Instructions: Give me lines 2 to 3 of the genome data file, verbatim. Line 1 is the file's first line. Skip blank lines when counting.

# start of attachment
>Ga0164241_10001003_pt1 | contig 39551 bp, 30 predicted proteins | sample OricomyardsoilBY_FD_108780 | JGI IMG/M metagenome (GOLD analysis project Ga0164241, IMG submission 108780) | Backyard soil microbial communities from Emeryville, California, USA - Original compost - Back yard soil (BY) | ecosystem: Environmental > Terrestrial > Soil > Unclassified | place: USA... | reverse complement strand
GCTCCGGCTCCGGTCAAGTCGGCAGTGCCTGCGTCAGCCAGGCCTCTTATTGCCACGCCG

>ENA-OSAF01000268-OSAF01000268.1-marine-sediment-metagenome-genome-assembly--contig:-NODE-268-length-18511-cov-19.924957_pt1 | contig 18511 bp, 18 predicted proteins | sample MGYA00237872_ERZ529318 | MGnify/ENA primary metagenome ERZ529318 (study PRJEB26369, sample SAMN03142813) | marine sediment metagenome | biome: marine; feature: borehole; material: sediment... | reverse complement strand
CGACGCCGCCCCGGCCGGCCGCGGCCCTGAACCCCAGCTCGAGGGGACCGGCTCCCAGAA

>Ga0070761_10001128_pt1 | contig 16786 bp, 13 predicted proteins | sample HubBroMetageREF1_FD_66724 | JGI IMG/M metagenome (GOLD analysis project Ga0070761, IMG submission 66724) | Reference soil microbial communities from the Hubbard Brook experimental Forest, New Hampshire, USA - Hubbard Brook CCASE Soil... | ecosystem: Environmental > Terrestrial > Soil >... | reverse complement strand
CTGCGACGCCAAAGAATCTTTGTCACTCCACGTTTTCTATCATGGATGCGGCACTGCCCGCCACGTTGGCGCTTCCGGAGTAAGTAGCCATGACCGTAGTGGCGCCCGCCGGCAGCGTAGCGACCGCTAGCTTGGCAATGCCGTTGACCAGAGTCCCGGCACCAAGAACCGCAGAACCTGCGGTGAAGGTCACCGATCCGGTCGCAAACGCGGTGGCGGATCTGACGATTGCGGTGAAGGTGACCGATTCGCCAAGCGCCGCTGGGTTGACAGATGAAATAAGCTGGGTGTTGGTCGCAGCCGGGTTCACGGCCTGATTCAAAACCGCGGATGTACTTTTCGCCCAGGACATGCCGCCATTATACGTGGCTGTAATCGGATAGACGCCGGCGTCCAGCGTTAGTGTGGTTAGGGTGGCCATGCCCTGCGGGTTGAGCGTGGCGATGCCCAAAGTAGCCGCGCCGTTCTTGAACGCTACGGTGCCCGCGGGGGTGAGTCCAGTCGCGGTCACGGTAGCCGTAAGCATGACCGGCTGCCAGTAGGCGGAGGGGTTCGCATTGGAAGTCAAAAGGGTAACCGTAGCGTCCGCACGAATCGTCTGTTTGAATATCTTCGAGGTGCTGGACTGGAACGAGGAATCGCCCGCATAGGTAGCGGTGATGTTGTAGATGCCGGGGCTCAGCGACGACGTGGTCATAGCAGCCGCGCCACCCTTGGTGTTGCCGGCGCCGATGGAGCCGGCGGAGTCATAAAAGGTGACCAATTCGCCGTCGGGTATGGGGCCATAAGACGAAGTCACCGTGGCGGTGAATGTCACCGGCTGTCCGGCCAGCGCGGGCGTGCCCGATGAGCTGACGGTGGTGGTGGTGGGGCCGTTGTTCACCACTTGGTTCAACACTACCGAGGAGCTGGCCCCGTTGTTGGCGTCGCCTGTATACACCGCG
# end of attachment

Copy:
GCTCCGGCTCCGGTCAAGTCGGCAGTGCCTGCGTCAGCCAGGCCTCTTATTGCCACGCCG

>ENA-OSAF01000268-OSAF01000268.1-marine-sediment-metagenome-genome-assembly--contig:-NODE-268-length-18511-cov-19.924957_pt1 | contig 18511 bp, 18 predicted proteins | sample MGYA00237872_ERZ529318 | MGnify/ENA primary metagenome ERZ529318 (study PRJEB26369, sample SAMN03142813) | marine sediment metagenome | biome: marine; feature: borehole; material: sediment... | reverse complement strand